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Supergiant star Betelgeuse

Betelgeuse is an aging red supergiant located in the constellation Orion. It has a mass of about 5 to 6 solar masses, a luminosity of 100,000 times that of the Sun, and a temperature of about 3200 C / 5800 F. The star is a variable Cepheid that exhibits slow, irregular changes in brightness and size with a period of variability of 0.2300 days and magnitude from 0.624 to 0.33.

Its diameter is estimated to be about 850 miles / 1367.98 km, it is less dense than air, and its color has changed from yellow-orange to red over the past few thousand years. Also, Betelgeuse would extend past Jupiter, and if placed in the center of the solar system, it would swallow up all the rocky planets. Its atmosphere consists of a photosphere, MOLsphere, gas shell, chromosphere, dust medium, and two outer shells (S1 and S2) consisting of CO.

The star is here compared to the size of the Solar System. Credit: ALMA (ESO/NAOJ/NRAO)/E. O’Gorman/P. Kervella

Betelgeuse emits only 13% of its radiant energy as visible light, and its J-band magnitude is -2.99, indicating its “redness” with a B-V color index of 1.85. Betelgeuse is predicted to explode as a supernova due to its extreme luminosity and is estimated to be 8-10 billion years old. Betelgeuse has a high fraction of 13C compared to 12C and evolved from an O-type main sequence star.

How does Betelgeuse’s size compare to other stars in the night sky?

Betelgeuse is one of the giant stars, about 700 times the size of the Sun and 15 times more massive. Betelgeuse is visible to the naked eye and is more extensive than Rigel-Beta Orion, considered the brightest star in the constellation. At times, Betelgeuse rivals Vega and Capella in brightness, while at other times, it is fainter than Deneb and Mimosa.

Credit: NASA

Although Betelgeuse is one of the largest stars visible to the naked eye, it is not the largest star. Stephenson 2-18 and UY Scuti are the current size record holders with estimated radii of 2150 and 1708 solar radii, respectively. In addition, Mu Cephei, VV Cephei A, and VY Canis Majoris have larger estimated radii than Betelgeuse. But Betelgeuse is the brightest star in the night sky and ranks among the largest stars ever discovered by astronomers.

What is the temperature and luminosity of Betelgeuse?

View of the surface of Betelgeuse as captured by the Hubble Space Telescope (1995). Credit : A. Dupree (CfA), R. Gilliland (STScI), FOC, HST, NASA

Betelgeuse has a relatively cold surface temperature of about 3,600 Kelvin, much lower than the Sun’s surface temperature of about 6,000 Kelvin. This means that Betelgeuse is cooler than the Sun, making it one of the coldest stars in the universe. Betelgeuse’s effective temperatures range from 3250 to 3690 Kelvin, with an uncertainty range of -3575 to +3625, and much of this variation is believed to be natural due to atmospheric pulsations. While a star’s size determines temperature, its luminosity does not, and Betelgeuse’s exact luminosity is challenging to decide on due to uncertainties in its size, distance, and surface temperature. However, a 2012 research paper estimates the luminosity to be around 126,000 L☉, assuming a distance of 200 parsecs. This makes Betelgeuse much brighter than Rigel – Beta Orion, the brightest star in the constellation.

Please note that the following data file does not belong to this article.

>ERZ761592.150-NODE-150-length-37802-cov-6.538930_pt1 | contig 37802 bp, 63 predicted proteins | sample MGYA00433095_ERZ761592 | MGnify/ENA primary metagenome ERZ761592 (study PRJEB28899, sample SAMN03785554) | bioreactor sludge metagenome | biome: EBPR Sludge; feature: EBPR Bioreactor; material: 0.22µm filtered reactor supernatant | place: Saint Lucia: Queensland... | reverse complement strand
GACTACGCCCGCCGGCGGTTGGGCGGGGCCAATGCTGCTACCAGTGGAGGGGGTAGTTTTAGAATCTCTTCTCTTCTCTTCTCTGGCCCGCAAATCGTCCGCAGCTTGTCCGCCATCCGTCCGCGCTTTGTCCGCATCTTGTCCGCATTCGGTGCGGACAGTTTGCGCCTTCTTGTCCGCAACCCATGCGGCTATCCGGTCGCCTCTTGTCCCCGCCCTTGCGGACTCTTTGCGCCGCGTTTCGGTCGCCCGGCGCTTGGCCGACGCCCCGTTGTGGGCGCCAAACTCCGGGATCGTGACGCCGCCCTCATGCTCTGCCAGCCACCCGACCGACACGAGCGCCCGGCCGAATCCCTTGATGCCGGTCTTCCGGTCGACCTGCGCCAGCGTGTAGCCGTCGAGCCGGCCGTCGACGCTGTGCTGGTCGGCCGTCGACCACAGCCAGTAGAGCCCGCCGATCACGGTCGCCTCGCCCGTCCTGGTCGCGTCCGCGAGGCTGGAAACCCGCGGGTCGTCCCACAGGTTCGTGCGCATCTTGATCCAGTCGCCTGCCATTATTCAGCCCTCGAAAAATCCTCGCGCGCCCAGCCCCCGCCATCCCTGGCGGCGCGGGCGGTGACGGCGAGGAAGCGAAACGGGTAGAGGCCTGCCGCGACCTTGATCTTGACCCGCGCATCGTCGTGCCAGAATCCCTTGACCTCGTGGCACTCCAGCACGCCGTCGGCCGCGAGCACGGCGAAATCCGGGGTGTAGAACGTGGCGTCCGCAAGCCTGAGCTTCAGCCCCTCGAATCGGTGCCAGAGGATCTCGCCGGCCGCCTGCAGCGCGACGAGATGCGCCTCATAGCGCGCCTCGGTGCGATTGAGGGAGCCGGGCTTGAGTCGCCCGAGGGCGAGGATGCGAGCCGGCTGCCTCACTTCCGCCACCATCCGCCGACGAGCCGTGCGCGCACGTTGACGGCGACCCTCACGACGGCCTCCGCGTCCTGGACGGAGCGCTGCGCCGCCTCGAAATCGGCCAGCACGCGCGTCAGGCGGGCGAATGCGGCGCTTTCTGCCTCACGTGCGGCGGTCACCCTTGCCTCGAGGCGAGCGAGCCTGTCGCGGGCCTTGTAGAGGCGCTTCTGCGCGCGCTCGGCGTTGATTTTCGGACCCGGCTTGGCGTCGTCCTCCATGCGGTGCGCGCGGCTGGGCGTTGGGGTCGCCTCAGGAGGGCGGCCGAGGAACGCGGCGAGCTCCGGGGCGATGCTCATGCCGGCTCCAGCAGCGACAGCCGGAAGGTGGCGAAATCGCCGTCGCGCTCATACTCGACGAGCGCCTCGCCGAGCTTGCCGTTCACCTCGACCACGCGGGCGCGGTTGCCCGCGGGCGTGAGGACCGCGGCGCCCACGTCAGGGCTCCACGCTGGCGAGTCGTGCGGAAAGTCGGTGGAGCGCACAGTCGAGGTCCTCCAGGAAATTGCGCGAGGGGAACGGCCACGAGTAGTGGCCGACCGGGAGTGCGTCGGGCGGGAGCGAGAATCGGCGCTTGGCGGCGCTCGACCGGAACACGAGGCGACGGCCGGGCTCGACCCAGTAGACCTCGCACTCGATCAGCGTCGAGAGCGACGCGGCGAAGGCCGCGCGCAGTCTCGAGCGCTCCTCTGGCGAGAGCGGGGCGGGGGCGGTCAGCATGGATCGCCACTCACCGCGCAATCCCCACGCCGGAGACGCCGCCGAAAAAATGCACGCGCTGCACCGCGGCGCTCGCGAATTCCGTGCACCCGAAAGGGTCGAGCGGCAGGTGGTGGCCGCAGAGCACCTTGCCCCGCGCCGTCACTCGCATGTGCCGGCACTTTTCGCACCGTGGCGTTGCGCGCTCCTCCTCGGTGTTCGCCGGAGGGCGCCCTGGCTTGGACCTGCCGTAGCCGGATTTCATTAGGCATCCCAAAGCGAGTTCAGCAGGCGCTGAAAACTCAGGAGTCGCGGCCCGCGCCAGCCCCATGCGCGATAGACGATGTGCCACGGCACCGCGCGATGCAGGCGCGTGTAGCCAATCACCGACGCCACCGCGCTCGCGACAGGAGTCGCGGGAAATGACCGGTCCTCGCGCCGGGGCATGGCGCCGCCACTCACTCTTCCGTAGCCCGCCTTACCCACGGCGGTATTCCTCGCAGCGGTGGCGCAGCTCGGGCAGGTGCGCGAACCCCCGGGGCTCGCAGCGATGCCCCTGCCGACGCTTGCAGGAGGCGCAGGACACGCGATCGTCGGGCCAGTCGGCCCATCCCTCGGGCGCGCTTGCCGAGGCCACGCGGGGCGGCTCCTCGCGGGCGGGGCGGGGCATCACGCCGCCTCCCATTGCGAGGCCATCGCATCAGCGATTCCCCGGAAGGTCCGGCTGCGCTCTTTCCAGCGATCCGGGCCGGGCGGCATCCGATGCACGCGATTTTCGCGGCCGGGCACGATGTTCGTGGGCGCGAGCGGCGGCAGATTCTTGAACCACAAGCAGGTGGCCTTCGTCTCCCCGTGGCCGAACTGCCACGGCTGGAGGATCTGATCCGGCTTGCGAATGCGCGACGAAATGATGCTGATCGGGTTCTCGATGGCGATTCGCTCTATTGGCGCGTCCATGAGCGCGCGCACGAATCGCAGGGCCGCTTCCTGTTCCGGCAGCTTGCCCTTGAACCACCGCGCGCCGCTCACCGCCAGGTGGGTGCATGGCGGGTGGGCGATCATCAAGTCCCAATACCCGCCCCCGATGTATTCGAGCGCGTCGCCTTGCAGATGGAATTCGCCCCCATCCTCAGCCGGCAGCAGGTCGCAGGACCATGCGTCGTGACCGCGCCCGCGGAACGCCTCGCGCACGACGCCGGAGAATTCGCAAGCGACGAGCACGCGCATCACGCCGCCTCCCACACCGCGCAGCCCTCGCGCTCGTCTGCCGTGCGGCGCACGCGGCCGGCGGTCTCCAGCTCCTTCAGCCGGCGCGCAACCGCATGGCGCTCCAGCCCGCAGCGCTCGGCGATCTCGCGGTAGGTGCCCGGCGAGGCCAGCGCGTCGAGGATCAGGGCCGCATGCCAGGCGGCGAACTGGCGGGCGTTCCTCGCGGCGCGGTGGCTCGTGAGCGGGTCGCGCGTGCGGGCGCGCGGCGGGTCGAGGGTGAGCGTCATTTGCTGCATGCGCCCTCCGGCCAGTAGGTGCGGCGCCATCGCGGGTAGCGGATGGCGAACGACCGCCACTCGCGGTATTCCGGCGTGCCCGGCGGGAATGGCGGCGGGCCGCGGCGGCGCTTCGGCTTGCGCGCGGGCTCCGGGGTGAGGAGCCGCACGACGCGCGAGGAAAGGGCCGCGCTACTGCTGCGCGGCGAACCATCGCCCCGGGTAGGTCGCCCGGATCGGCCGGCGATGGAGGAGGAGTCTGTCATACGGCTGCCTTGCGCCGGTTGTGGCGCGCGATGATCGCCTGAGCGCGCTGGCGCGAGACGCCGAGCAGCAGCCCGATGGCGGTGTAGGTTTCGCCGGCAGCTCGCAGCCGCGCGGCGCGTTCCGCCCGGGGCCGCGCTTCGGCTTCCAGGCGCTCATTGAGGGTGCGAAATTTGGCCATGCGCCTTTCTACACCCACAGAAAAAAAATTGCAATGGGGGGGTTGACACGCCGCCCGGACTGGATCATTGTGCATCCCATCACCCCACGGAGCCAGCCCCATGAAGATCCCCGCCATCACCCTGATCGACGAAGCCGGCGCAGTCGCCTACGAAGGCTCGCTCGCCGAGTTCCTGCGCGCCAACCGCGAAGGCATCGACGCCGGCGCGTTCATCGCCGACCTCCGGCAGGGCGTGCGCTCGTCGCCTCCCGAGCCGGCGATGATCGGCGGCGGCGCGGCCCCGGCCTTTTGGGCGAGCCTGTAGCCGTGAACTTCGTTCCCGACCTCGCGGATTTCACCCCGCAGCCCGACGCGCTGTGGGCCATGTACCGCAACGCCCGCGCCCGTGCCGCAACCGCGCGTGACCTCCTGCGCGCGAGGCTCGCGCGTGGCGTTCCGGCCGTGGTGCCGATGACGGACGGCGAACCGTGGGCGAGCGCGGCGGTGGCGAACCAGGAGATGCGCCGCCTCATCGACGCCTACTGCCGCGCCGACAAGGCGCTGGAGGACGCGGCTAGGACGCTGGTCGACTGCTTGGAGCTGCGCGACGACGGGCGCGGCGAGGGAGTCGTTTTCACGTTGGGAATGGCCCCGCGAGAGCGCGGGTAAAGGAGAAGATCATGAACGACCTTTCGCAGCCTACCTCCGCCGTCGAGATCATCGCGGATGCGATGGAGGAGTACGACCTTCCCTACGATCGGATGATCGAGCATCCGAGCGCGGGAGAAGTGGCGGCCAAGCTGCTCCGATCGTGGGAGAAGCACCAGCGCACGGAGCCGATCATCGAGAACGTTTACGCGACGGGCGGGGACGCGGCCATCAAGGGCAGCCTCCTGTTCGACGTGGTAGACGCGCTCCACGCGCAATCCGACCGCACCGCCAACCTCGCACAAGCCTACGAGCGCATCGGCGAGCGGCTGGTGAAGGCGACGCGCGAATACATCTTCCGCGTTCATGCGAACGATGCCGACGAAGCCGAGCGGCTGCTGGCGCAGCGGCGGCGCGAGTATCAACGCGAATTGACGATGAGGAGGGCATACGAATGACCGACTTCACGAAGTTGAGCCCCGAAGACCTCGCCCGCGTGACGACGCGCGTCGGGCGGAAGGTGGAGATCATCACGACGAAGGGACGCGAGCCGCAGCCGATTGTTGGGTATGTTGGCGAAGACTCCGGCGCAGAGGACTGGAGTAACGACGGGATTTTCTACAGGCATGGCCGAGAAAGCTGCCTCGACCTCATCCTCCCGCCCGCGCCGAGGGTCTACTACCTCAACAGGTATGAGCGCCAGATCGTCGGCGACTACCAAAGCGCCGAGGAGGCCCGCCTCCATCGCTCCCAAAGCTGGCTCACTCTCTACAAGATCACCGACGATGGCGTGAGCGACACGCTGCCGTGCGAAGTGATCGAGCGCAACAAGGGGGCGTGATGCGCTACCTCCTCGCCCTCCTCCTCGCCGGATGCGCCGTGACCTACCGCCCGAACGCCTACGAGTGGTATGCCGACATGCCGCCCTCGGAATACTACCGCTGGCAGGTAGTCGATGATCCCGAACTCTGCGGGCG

Where is Betelgeuse in the night sky?

Betelgeuse is easy to see with the naked eye all over the globe except Antarctica at latitudes south of 82°. The best time to observe Betelgeuse is from mid-September to mid-March, and the best sightings are in mid-December. If you look at the constellation Orion in the night sky, Betelgeuse is on the Hunter’s left shoulder. Betelgeuse marks the center of the Winter Hexagon and is one of the three stars that make up the Winter Triangle asterism, along with Rigel and Sirius. 

Find Betelgeuse in the sky with the free stargazing app Star Walk 2 for iOS and Android.

It is located at a distance of about 650 light-years from Earth. Betelgeuse is known to periodically dim and brighten in brightness, which affects its ranking in the night sky. It is also close to several known deep-sky objects and lies between Procyon in Canis Minor and the nearby constellation of the Unicorn.

Supernova Betelgeuse will be visible even during the day on Earth and will be the brightest object in the sky for several weeks or months.

The Betelgeuse supernova will throw massive material into space, forming new elements and dust clouds. These elements and materials can become building blocks for future stars and planets.

Betelgeuse is located about 640 light-years from Earth, so its supernova will not directly threaten our planet. However, the large amount of energy emitted by a supernova can affect the Earth’s ionosphere, causing changes in the operation of radio communication and GPS systems.

In 2019, the star tore off a significant portion of its surface.

Banner image:  ESO/L. Calçada
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